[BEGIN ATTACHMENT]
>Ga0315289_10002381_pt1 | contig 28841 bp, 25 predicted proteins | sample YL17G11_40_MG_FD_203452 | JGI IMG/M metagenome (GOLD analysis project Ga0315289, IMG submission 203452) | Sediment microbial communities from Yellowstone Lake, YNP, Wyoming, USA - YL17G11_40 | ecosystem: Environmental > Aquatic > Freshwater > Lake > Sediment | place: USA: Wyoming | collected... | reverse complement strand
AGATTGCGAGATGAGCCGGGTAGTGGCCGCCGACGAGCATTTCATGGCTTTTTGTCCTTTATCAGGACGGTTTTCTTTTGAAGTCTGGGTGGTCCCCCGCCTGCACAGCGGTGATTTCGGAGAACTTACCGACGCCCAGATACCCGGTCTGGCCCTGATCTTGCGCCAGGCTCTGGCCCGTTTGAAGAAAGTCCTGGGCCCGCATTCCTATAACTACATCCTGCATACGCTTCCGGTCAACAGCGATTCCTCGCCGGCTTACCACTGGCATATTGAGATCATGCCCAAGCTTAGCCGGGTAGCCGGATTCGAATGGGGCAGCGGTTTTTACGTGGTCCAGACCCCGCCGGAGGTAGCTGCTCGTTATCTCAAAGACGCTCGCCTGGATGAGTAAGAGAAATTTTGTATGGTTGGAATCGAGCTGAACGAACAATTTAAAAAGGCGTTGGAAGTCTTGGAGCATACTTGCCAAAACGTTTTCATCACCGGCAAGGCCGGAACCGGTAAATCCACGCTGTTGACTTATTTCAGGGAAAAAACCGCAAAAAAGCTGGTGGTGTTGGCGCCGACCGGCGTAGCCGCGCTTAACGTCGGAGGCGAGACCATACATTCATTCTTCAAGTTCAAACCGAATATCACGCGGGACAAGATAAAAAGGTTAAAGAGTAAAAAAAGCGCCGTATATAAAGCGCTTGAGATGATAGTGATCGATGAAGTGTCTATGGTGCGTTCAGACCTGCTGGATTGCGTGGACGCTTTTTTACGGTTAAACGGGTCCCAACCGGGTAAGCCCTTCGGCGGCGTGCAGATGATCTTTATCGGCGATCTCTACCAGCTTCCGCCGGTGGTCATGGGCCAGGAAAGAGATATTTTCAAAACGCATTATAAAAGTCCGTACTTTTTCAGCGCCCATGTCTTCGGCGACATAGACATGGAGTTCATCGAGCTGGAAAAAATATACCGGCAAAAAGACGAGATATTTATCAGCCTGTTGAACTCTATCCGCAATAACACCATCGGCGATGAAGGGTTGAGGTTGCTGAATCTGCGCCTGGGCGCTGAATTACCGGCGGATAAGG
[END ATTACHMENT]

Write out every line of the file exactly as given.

>Ga0315289_10002381_pt1 | contig 28841 bp, 25 predicted proteins | sample YL17G11_40_MG_FD_203452 | JGI IMG/M metagenome (GOLD analysis project Ga0315289, IMG submission 203452) | Sediment microbial communities from Yellowstone Lake, YNP, Wyoming, USA - YL17G11_40 | ecosystem: Environmental > Aquatic > Freshwater > Lake > Sediment | place: USA: Wyoming | collected... | reverse complement strand
AGATTGCGAGATGAGCCGGGTAGTGGCCGCCGACGAGCATTTCATGGCTTTTTGTCCTTTATCAGGACGGTTTTCTTTTGAAGTCTGGGTGGTCCCCCGCCTGCACAGCGGTGATTTCGGAGAACTTACCGACGCCCAGATACCCGGTCTGGCCCTGATCTTGCGCCAGGCTCTGGCCCGTTTGAAGAAAGTCCTGGGCCCGCATTCCTATAACTACATCCTGCATACGCTTCCGGTCAACAGCGATTCCTCGCCGGCTTACCACTGGCATATTGAGATCATGCCCAAGCTTAGCCGGGTAGCCGGATTCGAATGGGGCAGCGGTTTTTACGTGGTCCAGACCCCGCCGGAGGTAGCTGCTCGTTATCTCAAAGACGCTCGCCTGGATGAGTAAGAGAAATTTTGTATGGTTGGAATCGAGCTGAACGAACAATTTAAAAAGGCGTTGGAAGTCTTGGAGCATACTTGCCAAAACGTTTTCATCACCGGCAAGGCCGGAACCGGTAAATCCACGCTGTTGACTTATTTCAGGGAAAAAACCGCAAAAAAGCTGGTGGTGTTGGCGCCGACCGGCGTAGCCGCGCTTAACGTCGGAGGCGAGACCATACATTCATTCTTCAAGTTCAAACCGAATATCACGCGGGACAAGATAAAAAGGTTAAAGAGTAAAAAAAGCGCCGTATATAAAGCGCTTGAGATGATAGTGATCGATGAAGTGTCTATGGTGCGTTCAGACCTGCTGGATTGCGTGGACGCTTTTTTACGGTTAAACGGGTCCCAACCGGGTAAGCCCTTCGGCGGCGTGCAGATGATCTTTATCGGCGATCTCTACCAGCTTCCGCCGGTGGTCATGGGCCAGGAAAGAGATATTTTCAAAACGCATTATAAAAGTCCGTACTTTTTCAGCGCCCATGTCTTCGGCGACATAGACATGGAGTTCATCGAGCTGGAAAAAATATACCGGCAAAAAGACGAGATATTTATCAGCCTGTTGAACTCTATCCGCAATAACACCATCGGCGATGAAGGGTTGAGGTTGCTGAATCTGCGCCTGGGCGCTGAATTACCGGCGGATAAGG